Composing Motion (The Sound of Tangible Motion Sculpture)
Styles: filmmaker, kinetic sculpture, high art, percussive
Others: Alvin Lucier, Joe Jones, Luigi Russolo, Harry Partch
A bird's eyesight is incredible and far superior to that of a human. The color in their feathers is far more complicated than we can detect and is complimentary to an infrared color spectrum that they view the world in (try putting that bird under a black light, dude). They can see specific prey from several miles away, and they manage to fly around the world every year, stopping at the same exact locations. Most of us would love to see the world like that (at least for a day or two), and occasionally an experience with a piece of art or music comes close to producing this disembodied/super-human sensation. Len Lye falls in a canon with composers like Charlemagne Palestine, Alvin Lucier, and Harry Partch, who have all made practices out of showing their audience new and far-reaching sonorities within sound.
Lye was born in New Zealand but moved to London, then New York to further his practice of filmmaking and to immerse himself in the exploding art scene. In the 1960s, he made an artistic jump into a world of kinetic (sound) sculptures. His filmmaking already had an experimental, direct-to-film approach to it. His unique and painstakingly difficult process for making what was essentially primitive animation put him more in line with an engineer than an artist. He referred to his filmmaking process as "composing motion," and knowing that makes his crossover to kinetic sculpture seem like a natural extension of what he was already doing. His sculptures followed in the tradition of the Cubists, who captured motion in their paintings, and by the Italian Futurists, who had already combined music with visual art decades earlier. He also cited being a child and listening to the different sounds while kicking a tin can in the street as a foundation for his work.
As though he took a clattering can from the street and brought it into the context of an art space, Lye's sculptures do indeed capture the sound of motion. Monolithic sheets of steel coupled with motors, wires, and metal balls stand more than 14 feet high and look like they could be converted into shelving units sold at IKEA. (Thank you IKEA for inadvertently teaching us about modernism all over again.) Like a singing saw or a sustained wash of a cymbal, every aural element has a strong visual component responsible for it. We can't see the air circulating inside a clarinet, but we can see a large metal pendulum, vigorously shaking after smashing into an equally vibrating sheet of steel. As his objects move, their sounds change radically, and within the slightest vibration, Lye has exposed an ocean of overtones and psycho-acoustic oddities. Notes bend and warble like the aural equivalent of sea sickness, and it's not hard to imagine the massive apparatuses that the sounds are reflecting.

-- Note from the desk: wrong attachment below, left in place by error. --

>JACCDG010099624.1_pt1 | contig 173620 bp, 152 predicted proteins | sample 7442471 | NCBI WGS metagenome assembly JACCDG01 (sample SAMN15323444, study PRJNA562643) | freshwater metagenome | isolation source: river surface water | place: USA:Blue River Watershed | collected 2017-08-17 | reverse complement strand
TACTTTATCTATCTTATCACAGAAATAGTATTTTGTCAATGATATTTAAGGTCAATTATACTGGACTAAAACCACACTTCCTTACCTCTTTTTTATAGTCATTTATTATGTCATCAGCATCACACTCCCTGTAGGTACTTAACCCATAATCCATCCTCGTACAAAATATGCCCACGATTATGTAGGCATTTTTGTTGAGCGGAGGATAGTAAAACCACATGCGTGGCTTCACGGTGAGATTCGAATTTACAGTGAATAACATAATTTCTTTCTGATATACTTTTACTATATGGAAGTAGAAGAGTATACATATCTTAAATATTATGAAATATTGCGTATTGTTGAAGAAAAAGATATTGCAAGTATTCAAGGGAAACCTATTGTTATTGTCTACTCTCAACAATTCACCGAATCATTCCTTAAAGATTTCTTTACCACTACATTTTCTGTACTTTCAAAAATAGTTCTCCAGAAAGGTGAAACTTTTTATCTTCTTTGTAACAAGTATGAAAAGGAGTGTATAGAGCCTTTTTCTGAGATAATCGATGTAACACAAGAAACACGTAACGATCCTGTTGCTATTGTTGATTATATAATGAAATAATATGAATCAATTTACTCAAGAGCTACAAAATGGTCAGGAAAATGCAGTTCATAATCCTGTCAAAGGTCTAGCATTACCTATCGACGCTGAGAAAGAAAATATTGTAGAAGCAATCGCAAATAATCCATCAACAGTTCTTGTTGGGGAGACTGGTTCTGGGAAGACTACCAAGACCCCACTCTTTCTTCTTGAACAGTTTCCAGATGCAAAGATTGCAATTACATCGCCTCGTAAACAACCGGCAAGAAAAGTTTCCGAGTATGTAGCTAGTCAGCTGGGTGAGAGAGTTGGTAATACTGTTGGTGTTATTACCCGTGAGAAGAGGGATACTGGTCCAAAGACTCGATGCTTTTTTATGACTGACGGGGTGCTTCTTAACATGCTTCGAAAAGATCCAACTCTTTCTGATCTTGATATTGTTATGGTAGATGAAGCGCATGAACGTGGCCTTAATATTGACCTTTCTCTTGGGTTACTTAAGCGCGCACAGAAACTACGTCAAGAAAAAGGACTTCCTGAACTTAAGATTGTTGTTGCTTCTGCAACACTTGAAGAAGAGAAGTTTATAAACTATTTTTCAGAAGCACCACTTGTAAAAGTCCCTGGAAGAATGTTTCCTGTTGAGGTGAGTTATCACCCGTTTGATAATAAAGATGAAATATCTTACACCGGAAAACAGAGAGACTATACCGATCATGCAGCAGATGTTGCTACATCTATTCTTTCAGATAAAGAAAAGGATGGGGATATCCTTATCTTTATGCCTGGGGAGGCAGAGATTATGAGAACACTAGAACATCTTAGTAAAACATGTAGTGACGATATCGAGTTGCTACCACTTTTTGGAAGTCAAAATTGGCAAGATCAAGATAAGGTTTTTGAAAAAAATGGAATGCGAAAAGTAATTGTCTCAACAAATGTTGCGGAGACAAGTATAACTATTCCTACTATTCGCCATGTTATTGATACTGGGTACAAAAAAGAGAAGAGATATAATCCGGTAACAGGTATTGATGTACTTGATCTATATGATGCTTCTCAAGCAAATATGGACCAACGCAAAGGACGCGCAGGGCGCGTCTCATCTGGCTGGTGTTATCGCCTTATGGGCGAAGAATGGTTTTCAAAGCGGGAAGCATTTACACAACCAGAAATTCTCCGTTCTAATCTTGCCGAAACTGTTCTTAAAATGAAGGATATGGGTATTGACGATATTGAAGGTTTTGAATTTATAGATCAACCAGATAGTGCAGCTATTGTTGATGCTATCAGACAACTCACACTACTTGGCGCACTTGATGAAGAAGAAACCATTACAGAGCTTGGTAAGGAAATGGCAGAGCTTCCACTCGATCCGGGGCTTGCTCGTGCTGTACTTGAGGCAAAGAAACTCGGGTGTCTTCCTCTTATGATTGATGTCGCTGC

In addition to their being humbling sculptures and providing sonic stimuli, Lye believes that his creations are representational. In the piece "Flip and Two Twisters," two 18-foot strips of steel represent sperm wiggling inside a hanging metal hoop, a.k.a. vulva. The sounds that emanate are written and deliberately plotted out like any traditional piece of music, and the fact that he thought of these pieces not only as kinetic sculptures but also pieces of music should help this recording stand on its own. The sounds on this disc are indeed fascinating and remarkably recorded to catch every nuance of these resonating objects. The action taking place in each sculpture is clearly audible and described very well in the liner notes, but the lack of actual visual accompaniment leaves this music somewhat empty. This is no fault of Lye's art or the recording itself, nor is it a unique problem amongst CDs that document sound installations. Seeing something well over twice the height of an average human, shaking and vibrating in the air would indeed generate much stronger reaction conceptually, aesthetically, and physically. For those interested in the artists as inventors and as historical documentation, this is a crucial archive from a fascinating artist. As music for the sake of music, it unfortunately sounds like the art book from an incredible exhibit that you didn't get to go to.
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